In Ontario, the College of Physicians and Surgeons has voted to make referrals for MAiD a provincial policy. In Manitoba, currently, the colleges who regulate physicians and nurses do not force their members to participate. The Coalition of HealthCARE and Conscience states that passage of Bill 34 will prevent the situation that has arisen in Ontario in which a College is requiring its members to participate against their will.
According to them, contrary to the Ontario situation, Bill 34 will protect health care professionals who refuse to assist in the provision of MAiD against their conscience. In addition, the coalition reiterates that forced participation in the provision of MAID violates constitutional right to freedom of conscience and religion guaranteed under the Canadian Charter of Rights and Freedoms. They consider it a form of discrimination, for it requires healthcare workers to participate in assisted suicide as a condition of employment.
Mental health exclusion
In Toronto, the Canadian Mental Health Association released a position paper affirming that the current legal criteria for MAiD should continue to exclude mental health conditions since the these are neither “irremediable” or “incurable.” The CMHA affirms that medical assistance in dying where mental illness is the sole underlying medical condition does not have a place in the current Canadian context.
In Quebec, Health Minister Gaetan Barrette has said that Quebec is considering broadening its criteria for doctor-assisted death, including the possibility of allowing patients with dementia to provide advance consent to end their lives.
In British Columbia, the College of Physicians and Surgeons of British Columbia issued Professional Standards and Guidelines to implement MAiD. However, it recognizes conscientious objection and states that physicians can make personal choices and refuse to assist patients for and/or perform MAiD based on their values and beliefs.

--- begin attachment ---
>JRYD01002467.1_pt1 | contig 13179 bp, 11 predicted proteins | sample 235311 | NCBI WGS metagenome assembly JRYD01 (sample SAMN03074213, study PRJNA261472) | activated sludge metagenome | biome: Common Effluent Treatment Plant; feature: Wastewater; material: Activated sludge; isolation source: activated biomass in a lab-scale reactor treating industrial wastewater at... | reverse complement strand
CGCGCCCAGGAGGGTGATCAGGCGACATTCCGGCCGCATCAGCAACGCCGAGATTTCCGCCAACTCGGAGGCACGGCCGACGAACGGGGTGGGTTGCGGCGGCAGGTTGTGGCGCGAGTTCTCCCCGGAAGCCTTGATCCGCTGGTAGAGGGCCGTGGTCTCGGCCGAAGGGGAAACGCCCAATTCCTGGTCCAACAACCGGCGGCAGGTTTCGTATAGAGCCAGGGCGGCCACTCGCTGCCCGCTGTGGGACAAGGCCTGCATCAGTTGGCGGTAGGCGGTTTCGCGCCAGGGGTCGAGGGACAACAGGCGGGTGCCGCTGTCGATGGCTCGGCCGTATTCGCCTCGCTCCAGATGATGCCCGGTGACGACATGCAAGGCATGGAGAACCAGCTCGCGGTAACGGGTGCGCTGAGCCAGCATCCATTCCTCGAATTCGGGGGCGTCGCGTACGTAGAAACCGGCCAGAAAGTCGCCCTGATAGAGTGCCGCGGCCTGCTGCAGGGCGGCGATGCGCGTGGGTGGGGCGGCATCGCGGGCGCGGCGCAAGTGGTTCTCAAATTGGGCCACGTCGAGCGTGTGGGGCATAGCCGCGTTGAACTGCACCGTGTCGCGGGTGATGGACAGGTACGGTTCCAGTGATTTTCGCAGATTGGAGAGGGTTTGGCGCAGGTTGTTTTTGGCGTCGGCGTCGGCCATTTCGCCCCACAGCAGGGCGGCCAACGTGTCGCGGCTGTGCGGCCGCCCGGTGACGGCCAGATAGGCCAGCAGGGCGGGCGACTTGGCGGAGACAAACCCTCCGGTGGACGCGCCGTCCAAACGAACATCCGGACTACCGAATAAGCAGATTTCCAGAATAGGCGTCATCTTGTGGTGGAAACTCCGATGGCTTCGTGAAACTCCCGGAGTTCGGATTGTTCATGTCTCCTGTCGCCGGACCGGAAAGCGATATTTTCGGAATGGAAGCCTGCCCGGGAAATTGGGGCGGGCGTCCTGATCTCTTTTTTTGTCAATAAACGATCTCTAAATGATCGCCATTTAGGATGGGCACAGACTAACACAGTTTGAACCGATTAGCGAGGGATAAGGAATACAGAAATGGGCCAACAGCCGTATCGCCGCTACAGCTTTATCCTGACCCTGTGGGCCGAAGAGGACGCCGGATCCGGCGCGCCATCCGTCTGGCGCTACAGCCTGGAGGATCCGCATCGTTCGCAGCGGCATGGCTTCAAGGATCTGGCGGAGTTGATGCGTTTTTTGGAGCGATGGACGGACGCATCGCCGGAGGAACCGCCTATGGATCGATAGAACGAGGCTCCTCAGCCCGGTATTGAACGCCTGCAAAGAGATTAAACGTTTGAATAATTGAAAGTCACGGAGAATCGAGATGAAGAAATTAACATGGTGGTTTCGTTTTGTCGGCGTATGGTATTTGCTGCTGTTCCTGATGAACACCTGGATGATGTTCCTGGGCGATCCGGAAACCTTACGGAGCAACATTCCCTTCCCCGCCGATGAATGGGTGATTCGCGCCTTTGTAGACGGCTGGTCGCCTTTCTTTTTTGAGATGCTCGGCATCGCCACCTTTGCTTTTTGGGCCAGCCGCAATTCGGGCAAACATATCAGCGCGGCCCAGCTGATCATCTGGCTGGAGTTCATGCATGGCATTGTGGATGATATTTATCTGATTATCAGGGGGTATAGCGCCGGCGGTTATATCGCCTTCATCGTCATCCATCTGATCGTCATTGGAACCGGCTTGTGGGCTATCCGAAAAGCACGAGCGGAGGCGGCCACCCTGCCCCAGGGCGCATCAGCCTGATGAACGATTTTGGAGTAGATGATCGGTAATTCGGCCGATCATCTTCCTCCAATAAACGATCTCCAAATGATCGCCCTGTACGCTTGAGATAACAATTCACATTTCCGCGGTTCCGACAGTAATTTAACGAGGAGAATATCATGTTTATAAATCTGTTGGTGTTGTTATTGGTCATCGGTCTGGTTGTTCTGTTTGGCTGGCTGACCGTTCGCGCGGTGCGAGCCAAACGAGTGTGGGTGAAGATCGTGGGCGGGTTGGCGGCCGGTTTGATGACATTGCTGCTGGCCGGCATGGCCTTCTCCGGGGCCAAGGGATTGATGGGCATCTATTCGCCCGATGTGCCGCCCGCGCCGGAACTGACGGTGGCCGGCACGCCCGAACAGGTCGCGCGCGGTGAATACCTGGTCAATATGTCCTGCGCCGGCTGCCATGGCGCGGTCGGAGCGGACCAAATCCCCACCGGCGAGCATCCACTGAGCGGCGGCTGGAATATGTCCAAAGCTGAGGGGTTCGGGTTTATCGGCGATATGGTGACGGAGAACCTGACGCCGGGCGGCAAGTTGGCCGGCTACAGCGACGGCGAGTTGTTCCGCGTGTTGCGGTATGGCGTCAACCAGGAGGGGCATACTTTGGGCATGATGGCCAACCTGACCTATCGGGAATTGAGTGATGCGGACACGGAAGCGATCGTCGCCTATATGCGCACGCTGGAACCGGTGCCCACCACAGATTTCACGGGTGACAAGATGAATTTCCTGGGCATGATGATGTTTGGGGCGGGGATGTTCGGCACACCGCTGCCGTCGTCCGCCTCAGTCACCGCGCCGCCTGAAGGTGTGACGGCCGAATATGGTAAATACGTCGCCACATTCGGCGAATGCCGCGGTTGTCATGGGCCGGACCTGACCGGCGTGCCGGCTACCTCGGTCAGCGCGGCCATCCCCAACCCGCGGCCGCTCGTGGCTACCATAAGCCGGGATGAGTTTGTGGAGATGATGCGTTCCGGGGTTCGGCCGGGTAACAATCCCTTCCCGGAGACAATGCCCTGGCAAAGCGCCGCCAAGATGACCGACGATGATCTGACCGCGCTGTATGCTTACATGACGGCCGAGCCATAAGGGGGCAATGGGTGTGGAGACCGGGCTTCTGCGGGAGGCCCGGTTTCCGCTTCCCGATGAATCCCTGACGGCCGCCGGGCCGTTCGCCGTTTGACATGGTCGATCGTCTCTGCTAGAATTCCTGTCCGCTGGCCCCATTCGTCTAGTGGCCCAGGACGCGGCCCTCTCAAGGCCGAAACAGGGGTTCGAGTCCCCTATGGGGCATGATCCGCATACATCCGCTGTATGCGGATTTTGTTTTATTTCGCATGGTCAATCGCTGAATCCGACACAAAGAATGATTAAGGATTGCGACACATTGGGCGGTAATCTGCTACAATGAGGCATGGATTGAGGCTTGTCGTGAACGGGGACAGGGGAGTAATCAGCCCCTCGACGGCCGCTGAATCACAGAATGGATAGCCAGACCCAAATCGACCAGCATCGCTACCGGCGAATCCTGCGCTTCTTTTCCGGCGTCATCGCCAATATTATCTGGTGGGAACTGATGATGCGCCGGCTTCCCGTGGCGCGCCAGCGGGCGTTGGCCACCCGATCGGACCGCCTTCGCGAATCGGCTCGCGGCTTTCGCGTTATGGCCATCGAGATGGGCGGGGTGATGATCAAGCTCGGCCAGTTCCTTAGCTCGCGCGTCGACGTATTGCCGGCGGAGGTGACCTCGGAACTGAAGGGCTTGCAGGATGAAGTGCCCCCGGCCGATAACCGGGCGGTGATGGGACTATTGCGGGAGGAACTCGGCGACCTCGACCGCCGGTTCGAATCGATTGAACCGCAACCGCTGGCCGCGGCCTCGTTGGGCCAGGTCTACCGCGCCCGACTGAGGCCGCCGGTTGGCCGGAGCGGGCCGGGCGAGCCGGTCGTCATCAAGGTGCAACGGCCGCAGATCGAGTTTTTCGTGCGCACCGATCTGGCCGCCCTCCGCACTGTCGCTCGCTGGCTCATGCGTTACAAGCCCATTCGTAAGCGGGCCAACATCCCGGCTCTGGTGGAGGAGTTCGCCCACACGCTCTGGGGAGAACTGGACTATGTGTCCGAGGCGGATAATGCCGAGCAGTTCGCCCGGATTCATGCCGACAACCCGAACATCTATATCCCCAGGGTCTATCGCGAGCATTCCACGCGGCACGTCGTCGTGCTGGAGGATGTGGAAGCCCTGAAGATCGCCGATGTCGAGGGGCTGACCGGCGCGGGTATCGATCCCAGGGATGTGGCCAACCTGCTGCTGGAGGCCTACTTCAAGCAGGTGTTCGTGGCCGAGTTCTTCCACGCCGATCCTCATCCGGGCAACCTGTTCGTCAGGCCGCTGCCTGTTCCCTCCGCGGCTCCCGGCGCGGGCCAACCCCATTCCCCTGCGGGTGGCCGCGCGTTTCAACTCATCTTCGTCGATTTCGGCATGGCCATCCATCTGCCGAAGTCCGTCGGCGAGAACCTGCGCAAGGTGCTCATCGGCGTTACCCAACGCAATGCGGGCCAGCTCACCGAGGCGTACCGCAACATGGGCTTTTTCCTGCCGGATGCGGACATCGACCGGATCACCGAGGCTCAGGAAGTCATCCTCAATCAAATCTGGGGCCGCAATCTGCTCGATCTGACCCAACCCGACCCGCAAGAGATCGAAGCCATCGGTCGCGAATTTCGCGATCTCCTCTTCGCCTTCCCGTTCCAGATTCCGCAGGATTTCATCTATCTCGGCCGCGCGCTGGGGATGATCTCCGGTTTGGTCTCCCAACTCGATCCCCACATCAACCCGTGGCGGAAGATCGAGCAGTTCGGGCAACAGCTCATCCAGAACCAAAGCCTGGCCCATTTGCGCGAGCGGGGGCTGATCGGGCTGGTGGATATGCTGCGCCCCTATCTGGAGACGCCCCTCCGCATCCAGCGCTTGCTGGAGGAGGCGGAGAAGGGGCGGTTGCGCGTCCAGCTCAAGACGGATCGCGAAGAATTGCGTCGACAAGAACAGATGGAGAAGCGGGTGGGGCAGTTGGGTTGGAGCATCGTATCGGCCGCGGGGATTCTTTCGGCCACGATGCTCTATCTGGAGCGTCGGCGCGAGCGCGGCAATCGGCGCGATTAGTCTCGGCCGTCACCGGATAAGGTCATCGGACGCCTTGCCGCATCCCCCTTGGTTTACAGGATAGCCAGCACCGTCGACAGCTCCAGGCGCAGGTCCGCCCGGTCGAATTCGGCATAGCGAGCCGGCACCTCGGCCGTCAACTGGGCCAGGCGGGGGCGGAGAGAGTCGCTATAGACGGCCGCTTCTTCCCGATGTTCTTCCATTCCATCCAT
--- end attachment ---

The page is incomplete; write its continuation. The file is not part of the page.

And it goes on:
The College expects the physicians to provide patients with enough information and assistance to allow them to make informed choices for themselves. This includes consulting with other experts on relevant medical facts and, when needed, competency assessments. Physicians who object to MAiD based on their values and beliefs are required to provide an effective transfer of care for their patients. They should advise patients that other physicians may be available to see them, suggest the patient visit an alternate physician or service, and if authorized by the patient, transfer the medical records as required.
Some Filipino Canadians who were interviewed for their views on MAiD and Bill 34 admit that it is an ethical dilemma and they are torn between following their conscience and complying with the law.
Mike (not his real name) said that he was initially against MAiD, but may reconsider his position if faced with a relative’s request to end the suffering and pain caused by an incurable illness. Meanwhile, other health care professionals have refused to be interviewed, for according to them, assisted dying is a personal matter.